03/07/10 — Annual conference looks for ways to help children in need

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Annual conference looks for ways to help children in need

By Catharin Shepard
Published in News on March 7, 2010 1:50 AM

Parents, service providers and concerned volunteers gathered Friday at the ninth annual State of the Child conference at Mount Olive College to learn new ways of helping children in need.

Guardian ad litem Program Director Colleen Kosinski knows that times are tough for families. Being a parent is full of challenges, and working with kids, especially children with behavioral concerns, comes with many questions.

"What I see is kids, of course, there's a lot of peer pressure, and that leads to things like bullying, it leads to drug use, it leads to gang involvement. Also it's hard to be a parent. Parents are struggling, and there's not a lot of resources out there," she said.

The conference, highlighting the latest information in providing services for children, was a way to provide answers to those questions.

"This was a great opportunity for folks who are serving children in our communities to get together and just learn the latest in what's going on as far as children are concerned, how we can help kids succeed," Mrs. Kosinski said.

By focusing on helping children before they become involved in drug activity or gang involvement, a community can prevent trouble later on when that child might end up in a bad situation, or even in jail.

"We need to be treating folks when they're young, or when they're babies, when they're little. ...We can build all the prisons in the world but that's not what we need. We need to be helping children when they're young," Mrs. Kosinski said.

About 270 people attended the event, which featured workshops, speakers and information on services for children, including foster care, counseling and other vital programs.

In times of economic hardship, agencies that normally provide training and services are often forced to cut back on how much they can offer to the community. This year's conference was especially relevant because of the economic climate, Mrs. Kosinski said.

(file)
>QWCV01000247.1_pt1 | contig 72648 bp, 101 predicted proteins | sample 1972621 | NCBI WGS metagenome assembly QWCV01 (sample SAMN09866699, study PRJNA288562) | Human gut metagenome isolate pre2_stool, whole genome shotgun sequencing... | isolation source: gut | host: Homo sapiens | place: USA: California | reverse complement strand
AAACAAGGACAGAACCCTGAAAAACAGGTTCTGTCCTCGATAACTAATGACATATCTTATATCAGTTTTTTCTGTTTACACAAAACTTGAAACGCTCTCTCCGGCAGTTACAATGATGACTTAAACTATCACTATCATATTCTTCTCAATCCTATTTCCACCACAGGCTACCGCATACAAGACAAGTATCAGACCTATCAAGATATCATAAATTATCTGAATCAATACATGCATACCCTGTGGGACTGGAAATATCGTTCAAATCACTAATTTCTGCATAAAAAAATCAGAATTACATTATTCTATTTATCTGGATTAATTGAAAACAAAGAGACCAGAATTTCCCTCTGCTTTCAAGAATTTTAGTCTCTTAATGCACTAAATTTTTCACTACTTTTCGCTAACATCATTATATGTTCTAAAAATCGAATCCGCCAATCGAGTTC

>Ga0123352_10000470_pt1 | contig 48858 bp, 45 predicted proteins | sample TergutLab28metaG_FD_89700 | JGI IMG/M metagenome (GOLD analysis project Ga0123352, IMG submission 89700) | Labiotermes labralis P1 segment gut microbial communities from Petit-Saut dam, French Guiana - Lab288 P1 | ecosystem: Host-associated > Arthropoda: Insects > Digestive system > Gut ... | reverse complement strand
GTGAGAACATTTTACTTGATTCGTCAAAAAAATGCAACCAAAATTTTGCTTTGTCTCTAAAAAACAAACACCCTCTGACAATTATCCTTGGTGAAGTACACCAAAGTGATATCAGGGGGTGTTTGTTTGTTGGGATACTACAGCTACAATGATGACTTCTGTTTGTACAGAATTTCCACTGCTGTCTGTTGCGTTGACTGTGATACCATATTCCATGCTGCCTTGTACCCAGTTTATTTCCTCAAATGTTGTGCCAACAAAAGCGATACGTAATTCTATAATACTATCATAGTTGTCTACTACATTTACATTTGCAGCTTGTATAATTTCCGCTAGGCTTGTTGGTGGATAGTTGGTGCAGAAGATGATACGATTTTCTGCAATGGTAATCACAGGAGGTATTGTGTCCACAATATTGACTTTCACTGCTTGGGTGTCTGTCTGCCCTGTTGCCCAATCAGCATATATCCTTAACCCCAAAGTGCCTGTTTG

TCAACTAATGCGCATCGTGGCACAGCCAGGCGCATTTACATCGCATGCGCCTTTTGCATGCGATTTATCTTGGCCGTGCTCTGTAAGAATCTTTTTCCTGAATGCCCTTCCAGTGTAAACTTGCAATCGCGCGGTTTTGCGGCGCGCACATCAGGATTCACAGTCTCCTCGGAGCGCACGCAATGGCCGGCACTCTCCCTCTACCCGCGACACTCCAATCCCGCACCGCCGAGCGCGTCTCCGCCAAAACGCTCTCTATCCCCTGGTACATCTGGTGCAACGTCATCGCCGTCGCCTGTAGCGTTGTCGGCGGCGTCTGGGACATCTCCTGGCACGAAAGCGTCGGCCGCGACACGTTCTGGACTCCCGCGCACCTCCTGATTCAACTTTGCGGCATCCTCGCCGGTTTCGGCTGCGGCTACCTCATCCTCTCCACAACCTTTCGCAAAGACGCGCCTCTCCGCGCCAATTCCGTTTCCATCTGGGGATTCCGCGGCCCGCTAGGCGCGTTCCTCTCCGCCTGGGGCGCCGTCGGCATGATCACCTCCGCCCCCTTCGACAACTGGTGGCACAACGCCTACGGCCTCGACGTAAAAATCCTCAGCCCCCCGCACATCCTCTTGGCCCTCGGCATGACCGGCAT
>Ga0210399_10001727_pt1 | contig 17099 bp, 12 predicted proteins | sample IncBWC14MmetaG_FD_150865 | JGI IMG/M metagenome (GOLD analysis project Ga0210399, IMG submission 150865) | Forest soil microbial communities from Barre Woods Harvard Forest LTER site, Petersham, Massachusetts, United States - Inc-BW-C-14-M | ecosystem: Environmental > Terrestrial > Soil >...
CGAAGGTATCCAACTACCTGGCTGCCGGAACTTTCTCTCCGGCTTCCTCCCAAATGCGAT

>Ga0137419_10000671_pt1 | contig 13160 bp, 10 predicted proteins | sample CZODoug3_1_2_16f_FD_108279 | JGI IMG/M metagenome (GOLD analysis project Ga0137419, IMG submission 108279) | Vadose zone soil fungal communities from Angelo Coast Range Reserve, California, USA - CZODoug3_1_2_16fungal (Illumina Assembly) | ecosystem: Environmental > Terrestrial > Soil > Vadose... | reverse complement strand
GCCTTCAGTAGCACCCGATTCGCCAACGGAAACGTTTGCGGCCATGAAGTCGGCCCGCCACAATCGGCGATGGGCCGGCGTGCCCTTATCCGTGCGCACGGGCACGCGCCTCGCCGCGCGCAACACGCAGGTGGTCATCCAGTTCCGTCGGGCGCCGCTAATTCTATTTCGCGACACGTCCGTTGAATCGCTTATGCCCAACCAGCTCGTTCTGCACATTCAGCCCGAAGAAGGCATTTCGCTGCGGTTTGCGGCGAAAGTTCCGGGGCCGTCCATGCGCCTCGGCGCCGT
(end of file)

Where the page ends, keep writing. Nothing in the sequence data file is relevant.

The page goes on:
"One of the first things that gets cut is training. We were able to offer really low-cost training and really good training, so hopefully people learned some things they can take back to their communities and help those they're learning with," she said.

The day-long event offered workshop training and guidance on how to work with children with autism, how to impact bullying, different types of treatment and therapies for kids and programs that can help adults support children who have experienced trauma. The workshops also covered teen pregnancy, stress relief in children and tips for working with younger children.

The conference was a much smaller gathering when the volunteer committee first founded it nine years ago.

"It started off as just maybe 100 people getting together and looking at needs of kids, this year we had to actually stop registration at 260, and we actually had almost 270 paid registration," Mrs. Kosinski said.

This year's conference also offered local vendors and providers a chance to set up booths and educate the public about mental health services and options for parents seeking help for their children, or mentors looking for more information on how to work with their charges. The targeted audience is really anybody who's involved with kids in the community, not just troubled children. And the biggest goal of the conference is to give attendees the knowledge they need to make a direct impact on a child's life, Mrs. Kosinski said.

"If we all learn just one thing that helps a child, that would be 260 kids that got some extra help," she said.